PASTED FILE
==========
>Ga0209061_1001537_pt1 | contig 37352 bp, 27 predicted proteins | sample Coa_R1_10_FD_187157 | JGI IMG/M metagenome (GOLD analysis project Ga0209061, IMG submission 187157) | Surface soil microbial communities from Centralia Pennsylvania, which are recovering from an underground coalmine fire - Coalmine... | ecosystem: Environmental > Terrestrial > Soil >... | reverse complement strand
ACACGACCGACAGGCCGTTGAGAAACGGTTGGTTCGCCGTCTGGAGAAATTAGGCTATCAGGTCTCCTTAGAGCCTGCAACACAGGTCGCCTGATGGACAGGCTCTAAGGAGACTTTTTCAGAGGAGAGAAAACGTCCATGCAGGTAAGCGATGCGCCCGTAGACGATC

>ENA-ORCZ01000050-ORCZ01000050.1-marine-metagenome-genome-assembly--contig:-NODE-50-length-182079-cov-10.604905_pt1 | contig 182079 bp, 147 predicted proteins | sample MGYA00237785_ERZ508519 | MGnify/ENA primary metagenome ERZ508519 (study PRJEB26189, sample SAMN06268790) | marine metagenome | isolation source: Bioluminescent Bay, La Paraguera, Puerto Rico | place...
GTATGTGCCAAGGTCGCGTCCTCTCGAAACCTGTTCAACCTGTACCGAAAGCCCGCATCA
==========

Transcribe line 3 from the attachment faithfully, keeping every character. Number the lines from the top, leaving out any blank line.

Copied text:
>ENA-ORCZ01000050-ORCZ01000050.1-marine-metagenome-genome-assembly--contig:-NODE-50-length-182079-cov-10.604905_pt1 | contig 182079 bp, 147 predicted proteins | sample MGYA00237785_ERZ508519 | MGnify/ENA primary metagenome ERZ508519 (study PRJEB26189, sample SAMN06268790) | marine metagenome | isolation source: Bioluminescent Bay, La Paraguera, Puerto Rico | place...